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Balancing market
European Union Electricity Market Glossary

 

 

 

'Balancing market' within the framework of the European Union Internal Electricty Market means the entirety of institutional, commercial and operational arrangements that establish market-based management of the function of electricity balancing in accordance with European Union Network Codes.

 

 

Commission Regulation (EU) 2017/2195 of 23 November 2017 establishing a guideline on electricity balancing, Article 2(2)

 

‘balancing market’ means the entirety of institutional, commercial and operational arrangements that establish market-based management of balancing

 

Well-functioning: 

 

intraday electricity market and 

 

day-ahead electricity market;

 

act as a foundation for the balancing market, in which the role of Transmission System Operator (TSO) is to ensure that, considering the other markets’ results, demand and supply remain balanced by operating the system close to real time (ENTSO-E, Electricity balancing in Europe, an overview of European balancing market and electricity balancing guideline, November 2018).

 

After the closure of intraday markets the final schedules are determined and TSOs settle, through the balancing market, any remaining deviations.

 

In fact, there are two balancing markets, which implement the balancing mechanism:

 

- a balancing capacity market - where generators or a demand-side submit bids or offers to deliver balancing energy in real-time;

 

- a balancing energy market - where TSOs activate these contracts concluded in the balancing capacity market, which offer the least cost (and the required technical specifications), the participants in this market specify the price for the increase or decrease of electricity injection or withdrawal.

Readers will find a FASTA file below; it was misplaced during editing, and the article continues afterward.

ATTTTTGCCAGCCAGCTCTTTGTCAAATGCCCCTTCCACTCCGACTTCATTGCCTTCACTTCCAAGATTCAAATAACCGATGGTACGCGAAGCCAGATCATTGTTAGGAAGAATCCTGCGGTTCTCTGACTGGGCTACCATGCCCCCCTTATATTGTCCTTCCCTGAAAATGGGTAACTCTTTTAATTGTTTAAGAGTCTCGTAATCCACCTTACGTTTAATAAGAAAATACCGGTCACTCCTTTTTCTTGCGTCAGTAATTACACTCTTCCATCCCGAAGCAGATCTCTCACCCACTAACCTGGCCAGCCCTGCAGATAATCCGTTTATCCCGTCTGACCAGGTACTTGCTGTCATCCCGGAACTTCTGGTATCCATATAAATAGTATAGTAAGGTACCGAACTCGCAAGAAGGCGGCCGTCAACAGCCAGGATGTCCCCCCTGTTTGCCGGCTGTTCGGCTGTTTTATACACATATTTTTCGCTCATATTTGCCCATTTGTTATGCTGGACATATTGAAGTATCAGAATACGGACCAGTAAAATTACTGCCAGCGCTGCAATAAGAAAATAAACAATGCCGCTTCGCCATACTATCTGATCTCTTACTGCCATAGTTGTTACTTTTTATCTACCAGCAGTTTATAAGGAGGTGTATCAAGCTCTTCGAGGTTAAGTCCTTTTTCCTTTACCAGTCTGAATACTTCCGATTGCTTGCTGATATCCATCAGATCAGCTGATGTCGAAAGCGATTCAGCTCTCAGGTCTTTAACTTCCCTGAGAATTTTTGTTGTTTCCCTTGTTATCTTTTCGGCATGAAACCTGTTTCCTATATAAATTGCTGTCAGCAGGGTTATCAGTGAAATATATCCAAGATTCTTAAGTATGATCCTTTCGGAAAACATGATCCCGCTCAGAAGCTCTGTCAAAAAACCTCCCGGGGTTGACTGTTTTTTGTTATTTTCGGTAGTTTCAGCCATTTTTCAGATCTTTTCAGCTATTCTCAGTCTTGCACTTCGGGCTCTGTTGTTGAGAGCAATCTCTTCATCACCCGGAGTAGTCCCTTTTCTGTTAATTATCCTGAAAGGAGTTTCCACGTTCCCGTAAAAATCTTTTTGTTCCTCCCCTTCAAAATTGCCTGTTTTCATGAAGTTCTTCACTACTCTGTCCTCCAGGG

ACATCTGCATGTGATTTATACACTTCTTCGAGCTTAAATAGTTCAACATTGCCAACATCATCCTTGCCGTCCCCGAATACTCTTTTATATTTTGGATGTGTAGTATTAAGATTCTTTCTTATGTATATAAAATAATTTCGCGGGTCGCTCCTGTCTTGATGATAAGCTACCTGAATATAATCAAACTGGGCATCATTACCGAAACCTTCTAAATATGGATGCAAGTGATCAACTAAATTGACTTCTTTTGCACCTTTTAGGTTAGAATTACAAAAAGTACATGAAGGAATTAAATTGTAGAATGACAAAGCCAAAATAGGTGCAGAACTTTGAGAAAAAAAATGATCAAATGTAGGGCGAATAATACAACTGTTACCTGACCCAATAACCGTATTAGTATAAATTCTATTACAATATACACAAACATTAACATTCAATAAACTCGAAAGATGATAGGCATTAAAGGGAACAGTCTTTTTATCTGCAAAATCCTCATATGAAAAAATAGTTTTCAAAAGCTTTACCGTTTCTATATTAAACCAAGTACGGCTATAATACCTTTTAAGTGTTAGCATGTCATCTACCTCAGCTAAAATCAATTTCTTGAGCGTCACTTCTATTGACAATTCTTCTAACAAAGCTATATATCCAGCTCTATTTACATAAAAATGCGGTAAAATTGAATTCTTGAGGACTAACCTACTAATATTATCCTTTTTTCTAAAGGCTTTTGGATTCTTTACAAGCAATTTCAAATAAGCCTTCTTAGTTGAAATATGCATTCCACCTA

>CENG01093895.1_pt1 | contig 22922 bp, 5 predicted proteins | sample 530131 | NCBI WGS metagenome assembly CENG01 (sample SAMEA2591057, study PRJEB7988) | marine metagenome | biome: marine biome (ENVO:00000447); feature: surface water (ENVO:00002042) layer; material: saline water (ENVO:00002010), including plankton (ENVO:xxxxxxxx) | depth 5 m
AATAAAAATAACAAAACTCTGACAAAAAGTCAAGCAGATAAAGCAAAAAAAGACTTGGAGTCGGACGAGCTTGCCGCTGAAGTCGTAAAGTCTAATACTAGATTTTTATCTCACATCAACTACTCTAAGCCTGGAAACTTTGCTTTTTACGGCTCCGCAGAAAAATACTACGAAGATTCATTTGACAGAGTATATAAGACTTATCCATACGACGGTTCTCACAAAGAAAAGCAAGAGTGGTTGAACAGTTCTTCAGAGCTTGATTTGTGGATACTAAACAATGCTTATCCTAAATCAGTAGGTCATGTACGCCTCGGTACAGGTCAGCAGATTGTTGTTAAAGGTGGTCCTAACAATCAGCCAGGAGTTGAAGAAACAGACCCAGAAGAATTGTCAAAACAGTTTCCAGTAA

In the broader sense, the elements of the balancing market/mechanism can be seen also in such specific electricity markets as:

 

- the market for ancillary services (where the balancing mechanism is used for the procurement of reactive power or other non-frequency ancillary services, or

 

- electricity capacity markets.

 

The electricity balancing market is so important that legal provisions affecting its functioning are present in nearly all European electricity network codes.

 

Nevertheless, the most relevant in this regard is the Network Code on Electricity Balancing (Commission Regulation (EU) 2017/2195 of 23 November 2017 establishing a guideline on electricity balancing - EBGL or NC EB).

 

The second most noteworthy legislative piece is the Network Code on System Operation (Commission Regulation (EU) 2017/1485 of 2 August 2017 establishing a guideline on electricity transmission system operation - SOGL) stipulating the types and sizing of reserves and the respective roles and responsibilities.

 

The wide variety of balancing market designs can be observed in Europe.